DTC brands are joining the secondhand trend.
Furniture brand Floyd, which launched its flagship bed frame back in 2015, is adding a resale component to its business. The program, called Full Cycle, arrives on the heels of a major year for the homeware brand; Floyd’s annual sales doubled between 2019 and 2020, and month-over-month sales continue to increase this year, according to the company.
Over the last few years, the Detroit-based startup has expanded beyond the bed frame into other parts of the home. The company currently has five product categories, including sofas, tables and storage. It has plans to launch outdoor furniture in the coming months.
Floyd co-founder Kyle Hoff told Modern Retail that “the most sustainable thing is to not buy furniture, but we’re aiming to own the full life cycle of our furniture.” The brand’s original ethos was centered around creating long-lasting products that don’t end up on sidewalks — and eventually in landfills — said Hoff. A secondhand marketplace, he explained, is the next logical step in achieving the sustainability mission. Listings will include customer returns and products that “didn’t quite meet quality standards,” said co-founder Alex O’Dell.
“While we want customers to keep our products forever,” said O’Dell. “We know that lifestyles change and sometimes people have a reason to move on from their Floyds.” The founders were partially inspired by secondhand programs by Patagonia and Finnish furniture brand Artek’s “2nd Cycle” outlet.
In order to launch the buy-back program, Floyd redesigned its entire reverse logistics program. The company now offers at-home pick up for returns, which are then sent to its own warehouses throughout the U.S. to be listed on the Full Cycle site. (Floyd does not charge a return rate, but the cost is baked into the original shipping fee, which ranges between $5 and $149.) At Floyd’s fulfillment centers, used and returned products will be inspected and graded. They’ll then get marked for damage, if necessary. The listings will be discounted between 15% and 50% off.
Selling imperfect products online — which typically feature manufacturing mistakes or dents — is a new challenge. “We want to ensure it’s going to be a satisfactory purchase,” said Hoff, so every product will have accompanying imagery, taken at the fulfillment center. The program will start out with the company’s own “imperfect” factory inventory, but the company hopes to soon have consistent listings from both customer returns and buy-backs. According to O’Dell, unlike secondhand clothing listings that require sizing details, Floyd’s limited range of products will help keep resale inventory streamlined.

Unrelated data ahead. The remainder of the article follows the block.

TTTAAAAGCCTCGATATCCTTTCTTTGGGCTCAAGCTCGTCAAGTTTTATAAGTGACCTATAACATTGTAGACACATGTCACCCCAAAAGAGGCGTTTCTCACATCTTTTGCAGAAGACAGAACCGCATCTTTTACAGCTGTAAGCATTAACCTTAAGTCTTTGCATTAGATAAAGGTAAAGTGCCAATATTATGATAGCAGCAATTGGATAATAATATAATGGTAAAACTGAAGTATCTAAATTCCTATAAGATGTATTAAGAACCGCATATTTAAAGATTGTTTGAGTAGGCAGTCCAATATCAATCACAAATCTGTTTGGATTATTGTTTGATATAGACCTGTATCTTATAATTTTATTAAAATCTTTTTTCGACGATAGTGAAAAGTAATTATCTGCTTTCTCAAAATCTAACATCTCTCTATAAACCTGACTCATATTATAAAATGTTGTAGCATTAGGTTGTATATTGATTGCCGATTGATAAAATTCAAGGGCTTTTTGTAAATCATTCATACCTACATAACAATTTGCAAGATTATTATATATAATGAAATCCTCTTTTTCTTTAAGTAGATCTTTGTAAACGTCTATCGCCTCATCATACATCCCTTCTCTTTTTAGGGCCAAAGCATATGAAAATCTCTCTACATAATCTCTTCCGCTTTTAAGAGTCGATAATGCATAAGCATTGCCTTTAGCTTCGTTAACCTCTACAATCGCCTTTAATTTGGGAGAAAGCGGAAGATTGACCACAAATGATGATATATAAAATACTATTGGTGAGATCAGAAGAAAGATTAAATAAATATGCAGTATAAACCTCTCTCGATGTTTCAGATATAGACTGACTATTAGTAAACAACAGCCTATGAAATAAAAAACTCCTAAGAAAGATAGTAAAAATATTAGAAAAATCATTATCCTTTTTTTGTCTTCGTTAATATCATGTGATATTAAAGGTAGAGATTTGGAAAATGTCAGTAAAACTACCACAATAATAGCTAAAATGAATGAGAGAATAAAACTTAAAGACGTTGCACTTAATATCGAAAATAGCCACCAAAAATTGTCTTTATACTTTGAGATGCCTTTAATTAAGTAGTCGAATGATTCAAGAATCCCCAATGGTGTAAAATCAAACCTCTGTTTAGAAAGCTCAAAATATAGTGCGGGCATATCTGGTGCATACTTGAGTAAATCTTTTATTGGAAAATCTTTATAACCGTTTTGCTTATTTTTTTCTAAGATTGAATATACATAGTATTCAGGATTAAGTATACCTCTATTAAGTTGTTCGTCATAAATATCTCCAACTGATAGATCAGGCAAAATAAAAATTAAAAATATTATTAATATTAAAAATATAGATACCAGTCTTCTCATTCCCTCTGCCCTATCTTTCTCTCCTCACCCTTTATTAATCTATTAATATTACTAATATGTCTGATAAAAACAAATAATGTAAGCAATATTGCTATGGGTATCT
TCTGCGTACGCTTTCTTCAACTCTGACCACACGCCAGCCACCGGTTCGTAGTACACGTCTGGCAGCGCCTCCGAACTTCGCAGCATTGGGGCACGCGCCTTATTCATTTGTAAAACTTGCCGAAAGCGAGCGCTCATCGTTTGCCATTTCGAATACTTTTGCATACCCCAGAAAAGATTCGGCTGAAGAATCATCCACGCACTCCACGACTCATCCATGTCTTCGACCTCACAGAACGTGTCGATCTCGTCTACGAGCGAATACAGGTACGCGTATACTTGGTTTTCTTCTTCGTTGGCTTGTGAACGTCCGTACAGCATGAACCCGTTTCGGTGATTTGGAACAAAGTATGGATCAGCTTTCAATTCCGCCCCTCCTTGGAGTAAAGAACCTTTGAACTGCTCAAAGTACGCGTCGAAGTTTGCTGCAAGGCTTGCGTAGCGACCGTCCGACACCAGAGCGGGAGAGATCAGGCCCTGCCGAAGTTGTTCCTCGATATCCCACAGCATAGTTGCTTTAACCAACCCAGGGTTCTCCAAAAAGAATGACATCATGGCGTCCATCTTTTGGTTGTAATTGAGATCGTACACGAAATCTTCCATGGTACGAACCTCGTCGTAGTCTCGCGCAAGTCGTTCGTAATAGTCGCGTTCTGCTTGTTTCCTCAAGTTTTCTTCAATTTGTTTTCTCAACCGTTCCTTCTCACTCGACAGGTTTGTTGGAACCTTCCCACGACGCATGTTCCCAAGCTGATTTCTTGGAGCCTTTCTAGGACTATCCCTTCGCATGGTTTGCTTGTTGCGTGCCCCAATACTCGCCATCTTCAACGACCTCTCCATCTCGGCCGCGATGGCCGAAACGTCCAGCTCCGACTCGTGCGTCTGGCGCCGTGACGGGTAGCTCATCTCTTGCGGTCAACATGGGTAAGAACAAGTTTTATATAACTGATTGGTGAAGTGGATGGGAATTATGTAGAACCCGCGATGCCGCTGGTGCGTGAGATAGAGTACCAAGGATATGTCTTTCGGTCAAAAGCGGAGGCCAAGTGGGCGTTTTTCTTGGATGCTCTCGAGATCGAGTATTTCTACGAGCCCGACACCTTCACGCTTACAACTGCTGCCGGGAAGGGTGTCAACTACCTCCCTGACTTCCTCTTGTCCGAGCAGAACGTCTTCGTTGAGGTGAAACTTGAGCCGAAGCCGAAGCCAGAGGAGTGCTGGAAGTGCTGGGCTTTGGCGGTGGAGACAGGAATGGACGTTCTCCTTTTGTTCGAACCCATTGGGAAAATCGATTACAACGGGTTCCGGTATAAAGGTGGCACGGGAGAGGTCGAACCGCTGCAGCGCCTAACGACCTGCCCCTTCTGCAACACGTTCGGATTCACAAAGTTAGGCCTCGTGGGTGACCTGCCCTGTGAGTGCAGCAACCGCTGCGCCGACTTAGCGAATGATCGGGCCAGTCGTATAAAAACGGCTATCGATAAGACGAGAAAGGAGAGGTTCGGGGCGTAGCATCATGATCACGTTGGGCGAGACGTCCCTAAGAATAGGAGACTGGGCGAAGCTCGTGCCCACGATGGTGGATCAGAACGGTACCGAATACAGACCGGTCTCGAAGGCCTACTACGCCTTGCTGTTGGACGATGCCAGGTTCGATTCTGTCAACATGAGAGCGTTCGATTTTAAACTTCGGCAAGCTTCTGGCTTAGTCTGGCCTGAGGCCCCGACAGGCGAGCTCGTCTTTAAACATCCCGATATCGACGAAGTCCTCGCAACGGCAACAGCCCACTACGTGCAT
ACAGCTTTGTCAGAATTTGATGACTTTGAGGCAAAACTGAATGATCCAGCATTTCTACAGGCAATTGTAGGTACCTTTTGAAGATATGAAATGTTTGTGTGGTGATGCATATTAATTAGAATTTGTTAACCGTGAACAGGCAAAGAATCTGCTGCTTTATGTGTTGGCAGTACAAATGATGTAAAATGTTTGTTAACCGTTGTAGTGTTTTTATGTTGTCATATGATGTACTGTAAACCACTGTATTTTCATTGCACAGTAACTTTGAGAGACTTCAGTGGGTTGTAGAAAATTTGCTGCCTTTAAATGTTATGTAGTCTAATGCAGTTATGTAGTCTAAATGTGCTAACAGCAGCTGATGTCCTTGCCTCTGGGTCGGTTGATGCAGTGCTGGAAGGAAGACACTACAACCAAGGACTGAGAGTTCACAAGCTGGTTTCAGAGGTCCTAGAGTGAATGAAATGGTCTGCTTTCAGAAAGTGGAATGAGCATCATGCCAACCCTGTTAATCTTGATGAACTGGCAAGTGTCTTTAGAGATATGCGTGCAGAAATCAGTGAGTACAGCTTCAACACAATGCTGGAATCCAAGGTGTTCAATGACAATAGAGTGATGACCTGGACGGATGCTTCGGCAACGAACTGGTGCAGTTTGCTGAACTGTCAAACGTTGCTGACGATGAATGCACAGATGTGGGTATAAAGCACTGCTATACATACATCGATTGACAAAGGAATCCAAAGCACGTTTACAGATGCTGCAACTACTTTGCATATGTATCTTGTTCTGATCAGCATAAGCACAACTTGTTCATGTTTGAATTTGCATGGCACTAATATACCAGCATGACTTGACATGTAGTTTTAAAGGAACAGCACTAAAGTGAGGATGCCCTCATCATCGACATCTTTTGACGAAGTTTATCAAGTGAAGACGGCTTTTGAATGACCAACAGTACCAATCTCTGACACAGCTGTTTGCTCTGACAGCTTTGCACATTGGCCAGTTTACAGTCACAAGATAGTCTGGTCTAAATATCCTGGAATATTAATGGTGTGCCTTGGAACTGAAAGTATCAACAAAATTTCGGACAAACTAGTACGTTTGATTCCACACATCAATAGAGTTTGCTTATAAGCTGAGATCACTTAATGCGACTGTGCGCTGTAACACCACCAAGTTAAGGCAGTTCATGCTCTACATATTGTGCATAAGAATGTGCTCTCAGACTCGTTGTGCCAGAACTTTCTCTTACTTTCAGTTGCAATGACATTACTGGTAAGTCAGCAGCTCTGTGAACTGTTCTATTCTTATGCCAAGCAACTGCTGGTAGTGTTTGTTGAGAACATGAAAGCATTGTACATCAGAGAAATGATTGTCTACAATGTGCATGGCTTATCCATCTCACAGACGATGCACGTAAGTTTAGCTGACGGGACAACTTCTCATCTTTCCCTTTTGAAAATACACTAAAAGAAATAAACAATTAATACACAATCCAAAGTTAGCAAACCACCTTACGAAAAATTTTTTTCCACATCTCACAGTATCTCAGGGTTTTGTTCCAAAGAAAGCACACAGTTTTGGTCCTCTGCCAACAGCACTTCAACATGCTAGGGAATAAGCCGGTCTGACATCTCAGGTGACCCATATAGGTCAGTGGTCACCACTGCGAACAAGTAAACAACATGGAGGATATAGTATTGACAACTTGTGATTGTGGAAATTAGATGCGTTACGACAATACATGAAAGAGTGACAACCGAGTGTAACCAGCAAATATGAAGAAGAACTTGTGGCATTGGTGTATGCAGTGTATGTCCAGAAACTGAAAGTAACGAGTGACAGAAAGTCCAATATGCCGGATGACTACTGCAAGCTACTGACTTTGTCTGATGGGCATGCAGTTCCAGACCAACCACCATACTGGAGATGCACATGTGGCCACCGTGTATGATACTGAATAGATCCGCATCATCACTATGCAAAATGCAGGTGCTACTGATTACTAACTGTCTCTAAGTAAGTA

This isn’t the first time Floyd has sold imperfect goods. “We’ve done this in an analog way via our Floyd Shed sale in the Detroit metro area,” O’Dell said, which saw a positive response from customers. “The website lets us bring it to more markets.”
Having a site dedicated to selling imperfect inventory is increasingly popular among direct to consumer brands. Last October, ceramics brand East Fork launched a “seconds” platform, with those items discounted 25%. According to the company, customers can get access to seconds listings by donating to a non-profit/grassroots organization or cause of East Fork’s choice. The site is a followup to the brand’s existing resale marketplace — the East Fork Flea Instagram account — where customers can buy and sell used or discontinued East Fork items.
In the past, retailers like Madewell and Nordstrom have tested resale by partnering with existing secondhand marketplaces, such as ThredUp. However, brands are increasingly looking to build out their own used gear programs. Recent examples include Patagonia, REI and Lululemon. On the furniture side, Ikea offers returned or imperfect items in its stores’ “As Is” section.
Emily Pfeiffer, senior analyst at Forrester, said that some brands — DTC ones in particular — want to protect their reputations and the perceived value associated with them. “They’re choosing to manage their own secondhand markets so they can confirm the authenticity and condition of items before sending them back into the market,” Pfeiffer said. Launching in-house buy-backs also helps retain ownership over the secondhand customer and lets the company benefit from additional sales on those same items, she added.
According to Floyd, entering the secondhand market also opens the brand up to new consumers looking for lower price points. “It’s an alternative we hope consumers will discover during their browsing,” said O’Dell.